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Edition 431 – Reputational Damage

It’s a cool Sunday morning. We’ve ventured to Avoca Beach on the New South Wales Central Coast for a short break and the views from the balcony, of the pounding surf, the Norfolk Island pines and the deep sandstone rich beach are magnificent.

On the recommendation of the agent from whom we’ve leased the property, I head to the local coffee haunt. Here, everyone is out early, along with their dogs. It’s canine central. The various array of designer dogs with “oodle” in their name are joined by Staffys, Boxers, Cavalier King Charles and you name it. It’s a nice place to be.

As I’m finishing my latest book, written by our former Prime Minister, Scott Morrison, I take a moment to reflect on what I’m reading. I’ve been absorbed in the words on the page, and the conversation in the back ground has merely been a hubbub of laughter and chatter.

At some point, I look up and, inadvertently, eavesdrop on a discussion between a couple of middle aged chaps. They’re talking about business. They’re trades based business owners and comparing notes about what’s happening in their worlds right now, where they’re working and the hurdles they’re facing.

One gentleman, in particular, talks about his client who isn’t paying him at the moment. It’s a household name and, somewhat disappointingly for me, it’s a family business that not only do I know of, but I’ve actually seen present a session about their business, and their values, at a Family Business Association event a few years back.

He’s not angry. He speaks in measured tones. It’s a mix of disappointment, frustration and concern.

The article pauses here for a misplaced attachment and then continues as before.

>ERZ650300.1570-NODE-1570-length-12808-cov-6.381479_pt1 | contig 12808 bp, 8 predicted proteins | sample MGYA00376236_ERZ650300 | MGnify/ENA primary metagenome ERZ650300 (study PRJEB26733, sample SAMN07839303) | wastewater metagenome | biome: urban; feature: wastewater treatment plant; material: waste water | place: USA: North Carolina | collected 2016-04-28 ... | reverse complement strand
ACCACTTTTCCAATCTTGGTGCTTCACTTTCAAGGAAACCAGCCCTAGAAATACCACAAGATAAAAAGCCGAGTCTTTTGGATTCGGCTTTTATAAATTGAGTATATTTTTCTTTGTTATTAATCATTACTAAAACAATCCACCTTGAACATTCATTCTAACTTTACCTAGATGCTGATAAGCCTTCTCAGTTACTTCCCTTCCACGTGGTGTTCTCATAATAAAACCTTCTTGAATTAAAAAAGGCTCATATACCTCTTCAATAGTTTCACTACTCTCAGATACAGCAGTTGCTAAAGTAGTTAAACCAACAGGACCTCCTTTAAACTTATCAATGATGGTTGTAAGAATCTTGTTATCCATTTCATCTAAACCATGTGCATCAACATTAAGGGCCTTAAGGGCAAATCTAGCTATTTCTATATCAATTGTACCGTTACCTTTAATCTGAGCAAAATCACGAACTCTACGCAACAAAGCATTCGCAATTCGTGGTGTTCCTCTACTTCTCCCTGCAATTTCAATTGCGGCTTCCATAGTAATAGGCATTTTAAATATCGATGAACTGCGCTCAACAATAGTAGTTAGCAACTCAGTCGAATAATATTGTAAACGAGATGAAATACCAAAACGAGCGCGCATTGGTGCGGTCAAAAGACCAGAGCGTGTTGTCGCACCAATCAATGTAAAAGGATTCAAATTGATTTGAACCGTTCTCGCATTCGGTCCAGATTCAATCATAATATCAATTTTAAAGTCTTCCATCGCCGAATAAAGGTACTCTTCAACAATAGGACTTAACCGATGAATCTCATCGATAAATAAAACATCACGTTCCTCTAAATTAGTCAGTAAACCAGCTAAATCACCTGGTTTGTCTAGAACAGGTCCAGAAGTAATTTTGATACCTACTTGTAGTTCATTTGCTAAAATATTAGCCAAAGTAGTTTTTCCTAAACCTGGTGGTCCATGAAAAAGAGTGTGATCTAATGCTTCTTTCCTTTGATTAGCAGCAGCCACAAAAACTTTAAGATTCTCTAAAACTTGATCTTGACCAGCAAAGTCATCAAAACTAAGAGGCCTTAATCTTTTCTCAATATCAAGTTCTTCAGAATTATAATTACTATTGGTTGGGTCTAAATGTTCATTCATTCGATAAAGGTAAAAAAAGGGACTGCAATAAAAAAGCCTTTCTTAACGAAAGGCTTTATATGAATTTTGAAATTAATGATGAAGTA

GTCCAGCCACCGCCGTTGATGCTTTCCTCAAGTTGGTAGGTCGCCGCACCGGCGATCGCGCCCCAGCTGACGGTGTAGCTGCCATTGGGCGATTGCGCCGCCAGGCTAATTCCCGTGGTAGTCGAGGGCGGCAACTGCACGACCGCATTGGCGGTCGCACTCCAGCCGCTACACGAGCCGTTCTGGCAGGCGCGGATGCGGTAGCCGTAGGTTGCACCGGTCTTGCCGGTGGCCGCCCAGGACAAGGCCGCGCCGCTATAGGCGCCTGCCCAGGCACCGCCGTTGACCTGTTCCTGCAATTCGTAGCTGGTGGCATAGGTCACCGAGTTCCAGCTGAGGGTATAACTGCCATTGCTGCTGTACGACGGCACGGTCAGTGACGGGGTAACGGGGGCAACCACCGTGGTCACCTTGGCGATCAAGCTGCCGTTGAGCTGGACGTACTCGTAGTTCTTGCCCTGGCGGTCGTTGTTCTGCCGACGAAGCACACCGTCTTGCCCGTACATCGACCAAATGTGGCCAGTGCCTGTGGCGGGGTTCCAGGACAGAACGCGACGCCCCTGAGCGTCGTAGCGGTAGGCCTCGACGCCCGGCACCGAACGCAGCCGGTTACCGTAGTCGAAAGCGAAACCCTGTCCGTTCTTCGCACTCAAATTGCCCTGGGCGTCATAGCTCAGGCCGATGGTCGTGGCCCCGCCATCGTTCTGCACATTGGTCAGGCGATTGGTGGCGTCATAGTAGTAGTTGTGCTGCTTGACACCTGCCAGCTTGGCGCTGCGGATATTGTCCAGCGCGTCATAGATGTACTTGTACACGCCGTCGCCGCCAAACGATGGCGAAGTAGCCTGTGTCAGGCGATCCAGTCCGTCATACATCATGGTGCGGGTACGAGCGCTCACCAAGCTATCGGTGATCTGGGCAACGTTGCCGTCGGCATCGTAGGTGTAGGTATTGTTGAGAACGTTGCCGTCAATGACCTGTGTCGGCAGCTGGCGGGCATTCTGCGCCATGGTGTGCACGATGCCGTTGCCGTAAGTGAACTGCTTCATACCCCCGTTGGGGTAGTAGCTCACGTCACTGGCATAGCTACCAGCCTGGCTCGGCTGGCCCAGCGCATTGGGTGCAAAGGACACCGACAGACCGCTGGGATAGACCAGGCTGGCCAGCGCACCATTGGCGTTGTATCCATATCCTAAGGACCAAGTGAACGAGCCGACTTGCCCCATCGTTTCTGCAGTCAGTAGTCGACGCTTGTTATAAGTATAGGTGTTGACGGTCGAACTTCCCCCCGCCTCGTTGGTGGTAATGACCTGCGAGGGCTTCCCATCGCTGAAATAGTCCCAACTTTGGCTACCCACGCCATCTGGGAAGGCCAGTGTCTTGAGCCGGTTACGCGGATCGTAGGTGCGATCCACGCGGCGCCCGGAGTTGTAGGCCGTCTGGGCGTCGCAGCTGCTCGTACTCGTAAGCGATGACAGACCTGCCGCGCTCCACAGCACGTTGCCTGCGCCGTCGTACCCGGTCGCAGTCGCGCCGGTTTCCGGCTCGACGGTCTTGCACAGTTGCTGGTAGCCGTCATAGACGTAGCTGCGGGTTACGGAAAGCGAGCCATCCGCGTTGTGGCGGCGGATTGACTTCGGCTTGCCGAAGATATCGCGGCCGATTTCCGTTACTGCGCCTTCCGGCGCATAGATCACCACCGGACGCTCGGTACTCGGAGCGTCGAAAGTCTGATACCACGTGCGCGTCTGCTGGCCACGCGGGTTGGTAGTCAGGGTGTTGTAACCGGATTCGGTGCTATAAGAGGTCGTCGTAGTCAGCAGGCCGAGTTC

He’s disappointed they’re taking so long to pay him, given what he’s done for them and the long tenure of the relationship.

He’s frustrated that he can’t seem to get through to the right people, to pay him. No one is returning his calls, or his emails.

More than anything, he’s concerned because, it is starting to put pressure on his cashflow. Pressure he’s not used to and, seemingly, not had to deal with that often in the past.

It would seem this household name has gone through a major IT upgrade of late, changed their accounting systems and, as often seems to happen with these things, it’s gone more than a little pear-shaped. Perhaps no one is being paid, because they can’t find, in their new system, where the invoices are, or how to pay them.

I’ve overhead a conversation about a household name business that isn’t paying its suppliers right now. That conversation took place amongst a group of four others, who also heard that name. In the general vicinity, were around 15 other people. Every single one of us, that inadvertently played witness to this conversation, knows this business’ name and the fact that you can’t leave the front door, without having paid for your purchases on the way out.

Your reputation is everything in business. If you do wrong, word spreads like wildfire. If you’re not paying your suppliers, sooner or later, they will stop working for you. If one of them becomes more than frustrated, they potentially may take matters further. Once the legal wheels start rolling, it’s hard to hold back the momentum.

In business, your reputation is everything. And once it’s gone, it’s pretty much gone forever.

This Week’s Tip

“If you engage in major change in your business, make sure you communicate with all the
key stakeholders of what’s happening, and the likely disruption that might ensue.”